Two things wrong with That Post on Woot
I could say a lot about that post on Woot bashing 4e. Like most 4e-bashing, it bashes the edition in a lot of nonsensical ways. (You know, there are lots of reasons someone could not like 4e. It turns the power level way up, and creates a different tone than the grittier, slower original. It’s like the difference between glossy full-color pages and plain black-and-white pages illustrated by hand drawings. Hm. But no, they always come up with crap like “there’s no role-playing.”)
Here are two things I’ll say:
Our DM explained that this was the best of all possible versions for numerous reasons that I pretended to listen to because honestly, I did not care.
Let’s be honest. The real reason people play the old school game is that it’s what they played when they were in school. They’re used to it, it’s comforting. It’s just not better. In fact, in Irony #1, Randall (the author of the post) cites the “Myopic Genius Factor” as a reason 4e sucks; the truth is that same factor is why old-school gamers are deluding themselves. Gary Gygax and Dave Arneson invented a game; they didn’t perfect it. Just as novels have gotten better since the Victorian era, just as the screenwriting in old Doctor Who is often not as good as more recent versions, just as video games have gotten better since Pac-Man, just as board games have gotten better since Monopoly, role-playing games have gotten better since then. By damning new technology like a skills system that works and ACs that go up instead of down, old-school gamers like Luke of the Woot post damn themselves to the RPG version of a world without game consoles and cell phones. They’re the Amish of D&D.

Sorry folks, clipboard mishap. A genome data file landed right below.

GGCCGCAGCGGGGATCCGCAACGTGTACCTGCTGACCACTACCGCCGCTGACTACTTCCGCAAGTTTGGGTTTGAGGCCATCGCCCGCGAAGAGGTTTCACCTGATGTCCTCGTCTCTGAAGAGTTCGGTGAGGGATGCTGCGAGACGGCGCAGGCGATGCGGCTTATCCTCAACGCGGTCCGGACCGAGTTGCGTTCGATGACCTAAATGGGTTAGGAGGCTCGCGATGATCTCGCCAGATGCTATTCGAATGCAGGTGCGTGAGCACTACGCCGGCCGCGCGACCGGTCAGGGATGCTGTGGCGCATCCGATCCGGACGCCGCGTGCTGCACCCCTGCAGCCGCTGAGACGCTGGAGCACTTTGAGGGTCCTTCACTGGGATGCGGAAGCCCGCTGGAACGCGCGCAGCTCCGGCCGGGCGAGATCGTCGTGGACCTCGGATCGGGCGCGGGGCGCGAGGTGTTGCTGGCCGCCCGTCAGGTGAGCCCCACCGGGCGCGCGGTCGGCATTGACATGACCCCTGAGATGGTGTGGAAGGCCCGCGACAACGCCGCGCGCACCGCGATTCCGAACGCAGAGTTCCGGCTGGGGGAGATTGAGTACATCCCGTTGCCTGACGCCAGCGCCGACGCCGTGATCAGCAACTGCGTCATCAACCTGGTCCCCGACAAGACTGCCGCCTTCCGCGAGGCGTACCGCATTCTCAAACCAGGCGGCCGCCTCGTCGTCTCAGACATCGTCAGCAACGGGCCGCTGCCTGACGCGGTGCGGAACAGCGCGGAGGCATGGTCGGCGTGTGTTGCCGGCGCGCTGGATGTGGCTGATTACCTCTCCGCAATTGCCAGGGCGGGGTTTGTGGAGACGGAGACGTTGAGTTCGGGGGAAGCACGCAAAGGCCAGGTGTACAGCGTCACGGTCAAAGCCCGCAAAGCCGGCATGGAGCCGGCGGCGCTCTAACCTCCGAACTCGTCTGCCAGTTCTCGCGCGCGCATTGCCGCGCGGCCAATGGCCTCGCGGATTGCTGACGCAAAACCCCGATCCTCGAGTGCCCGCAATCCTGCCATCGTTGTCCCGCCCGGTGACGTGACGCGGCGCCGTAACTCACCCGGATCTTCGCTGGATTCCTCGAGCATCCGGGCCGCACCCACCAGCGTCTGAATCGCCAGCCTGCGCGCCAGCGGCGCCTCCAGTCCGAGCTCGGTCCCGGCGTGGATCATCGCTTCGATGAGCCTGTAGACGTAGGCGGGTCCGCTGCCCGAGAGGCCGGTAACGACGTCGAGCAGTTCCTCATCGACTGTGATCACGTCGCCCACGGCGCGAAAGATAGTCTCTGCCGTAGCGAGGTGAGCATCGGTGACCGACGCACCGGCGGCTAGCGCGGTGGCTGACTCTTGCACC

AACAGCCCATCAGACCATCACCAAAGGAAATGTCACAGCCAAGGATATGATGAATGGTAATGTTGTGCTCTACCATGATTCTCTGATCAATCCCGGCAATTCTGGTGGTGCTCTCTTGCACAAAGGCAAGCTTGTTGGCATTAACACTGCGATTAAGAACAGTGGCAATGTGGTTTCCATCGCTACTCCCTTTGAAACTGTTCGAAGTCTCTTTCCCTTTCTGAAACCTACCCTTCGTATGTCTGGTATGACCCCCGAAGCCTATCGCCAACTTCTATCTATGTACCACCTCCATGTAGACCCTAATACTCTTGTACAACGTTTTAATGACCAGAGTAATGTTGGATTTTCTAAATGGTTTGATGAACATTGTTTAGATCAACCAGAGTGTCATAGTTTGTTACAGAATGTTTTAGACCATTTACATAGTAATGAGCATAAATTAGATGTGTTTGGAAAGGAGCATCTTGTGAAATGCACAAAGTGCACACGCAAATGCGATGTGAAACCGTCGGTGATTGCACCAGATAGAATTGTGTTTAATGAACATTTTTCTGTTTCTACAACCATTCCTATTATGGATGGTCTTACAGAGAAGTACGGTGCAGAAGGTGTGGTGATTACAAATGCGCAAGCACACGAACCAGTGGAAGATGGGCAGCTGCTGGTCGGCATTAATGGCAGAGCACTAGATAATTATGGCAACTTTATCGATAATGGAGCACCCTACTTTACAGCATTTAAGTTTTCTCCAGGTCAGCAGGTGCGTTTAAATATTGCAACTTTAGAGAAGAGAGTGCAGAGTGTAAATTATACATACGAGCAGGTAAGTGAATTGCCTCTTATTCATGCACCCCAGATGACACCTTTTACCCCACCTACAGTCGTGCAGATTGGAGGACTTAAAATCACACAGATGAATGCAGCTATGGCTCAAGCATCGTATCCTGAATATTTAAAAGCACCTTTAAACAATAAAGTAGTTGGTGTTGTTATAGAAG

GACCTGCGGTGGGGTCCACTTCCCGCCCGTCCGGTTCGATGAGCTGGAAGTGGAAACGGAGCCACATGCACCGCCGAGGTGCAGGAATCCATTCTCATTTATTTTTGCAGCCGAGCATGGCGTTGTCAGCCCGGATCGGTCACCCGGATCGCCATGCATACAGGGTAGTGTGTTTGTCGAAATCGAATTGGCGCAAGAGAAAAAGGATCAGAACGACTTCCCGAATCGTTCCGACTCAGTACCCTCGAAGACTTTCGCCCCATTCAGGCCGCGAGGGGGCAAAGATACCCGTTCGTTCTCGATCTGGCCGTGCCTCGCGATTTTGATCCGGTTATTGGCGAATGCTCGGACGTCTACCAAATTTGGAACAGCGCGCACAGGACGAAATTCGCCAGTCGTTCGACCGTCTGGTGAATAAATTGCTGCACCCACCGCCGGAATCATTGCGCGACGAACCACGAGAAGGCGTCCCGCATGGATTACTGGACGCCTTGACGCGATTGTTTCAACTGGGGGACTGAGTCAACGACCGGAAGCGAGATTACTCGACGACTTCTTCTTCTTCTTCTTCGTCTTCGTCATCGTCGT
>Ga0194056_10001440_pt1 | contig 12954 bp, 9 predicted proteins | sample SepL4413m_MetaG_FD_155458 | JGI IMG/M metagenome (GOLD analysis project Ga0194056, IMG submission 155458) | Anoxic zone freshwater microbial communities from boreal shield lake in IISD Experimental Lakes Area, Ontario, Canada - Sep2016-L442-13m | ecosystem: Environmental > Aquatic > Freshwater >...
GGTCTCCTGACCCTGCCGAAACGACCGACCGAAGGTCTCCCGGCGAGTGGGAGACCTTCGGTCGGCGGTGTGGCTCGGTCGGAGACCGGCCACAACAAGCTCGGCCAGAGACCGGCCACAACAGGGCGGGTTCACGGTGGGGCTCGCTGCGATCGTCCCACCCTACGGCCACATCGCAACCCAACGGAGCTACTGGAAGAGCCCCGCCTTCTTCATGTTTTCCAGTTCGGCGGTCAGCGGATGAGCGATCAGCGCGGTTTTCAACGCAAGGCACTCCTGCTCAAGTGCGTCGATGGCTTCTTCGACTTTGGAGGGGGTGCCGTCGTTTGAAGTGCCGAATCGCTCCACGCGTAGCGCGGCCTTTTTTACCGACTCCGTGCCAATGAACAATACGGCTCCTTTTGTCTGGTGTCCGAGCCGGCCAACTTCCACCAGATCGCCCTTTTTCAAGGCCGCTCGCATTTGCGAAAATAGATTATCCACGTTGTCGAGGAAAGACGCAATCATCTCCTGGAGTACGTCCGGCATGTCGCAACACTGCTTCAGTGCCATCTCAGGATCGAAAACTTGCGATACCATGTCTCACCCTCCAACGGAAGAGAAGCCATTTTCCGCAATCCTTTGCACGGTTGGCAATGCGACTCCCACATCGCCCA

“It actually takes EFFORT to enjoy it.”
Are you kidding me? He just spent all this time complaining about how he died in the B/X game, and now he’s damning effort to enjoy something? Look, Randall, a first-level wizard in B/X is lucky to have 4 hit points. Once a day, he gets to cast a spell, and otherwise he’s throwing daggers. It can be enjoyed, but you have to put some effort into it.
On the other hand, a 4e character has enough hit points to survive a round, and enough spells that he can do something interesting every round. The first time I played 4e, the very first time, I loved it. Why? Because I had choices. I could make one of four different attacks, based on what I wanted to do. That’s because 4e has the technology to make every character different, not just in the drawing but in combat. Dwarves have rules that make them tougher, elves that make them better attackers. Sword-and-shield fighters have different effects on their opponents than one-big-axe fighters.
Seriously, Randall, don’t let Luke push you around. D&D in the 21st Century is really better than it was back in the day. Try a game of 4e, and try a game of Pathfinder. But old-school, man, those people are crazy.
And by crazy, I mean often in denial. They go on about the lack of role-playing rules in 4e, as if 1e was full of them. They damn dungeon crawls, as if Tomb of Horrors and Keep on the Borderlands weren’t. They’re remembering the fun they had with a great game 20 years ago and thinking it came from the system and not from their own heads. Crazy.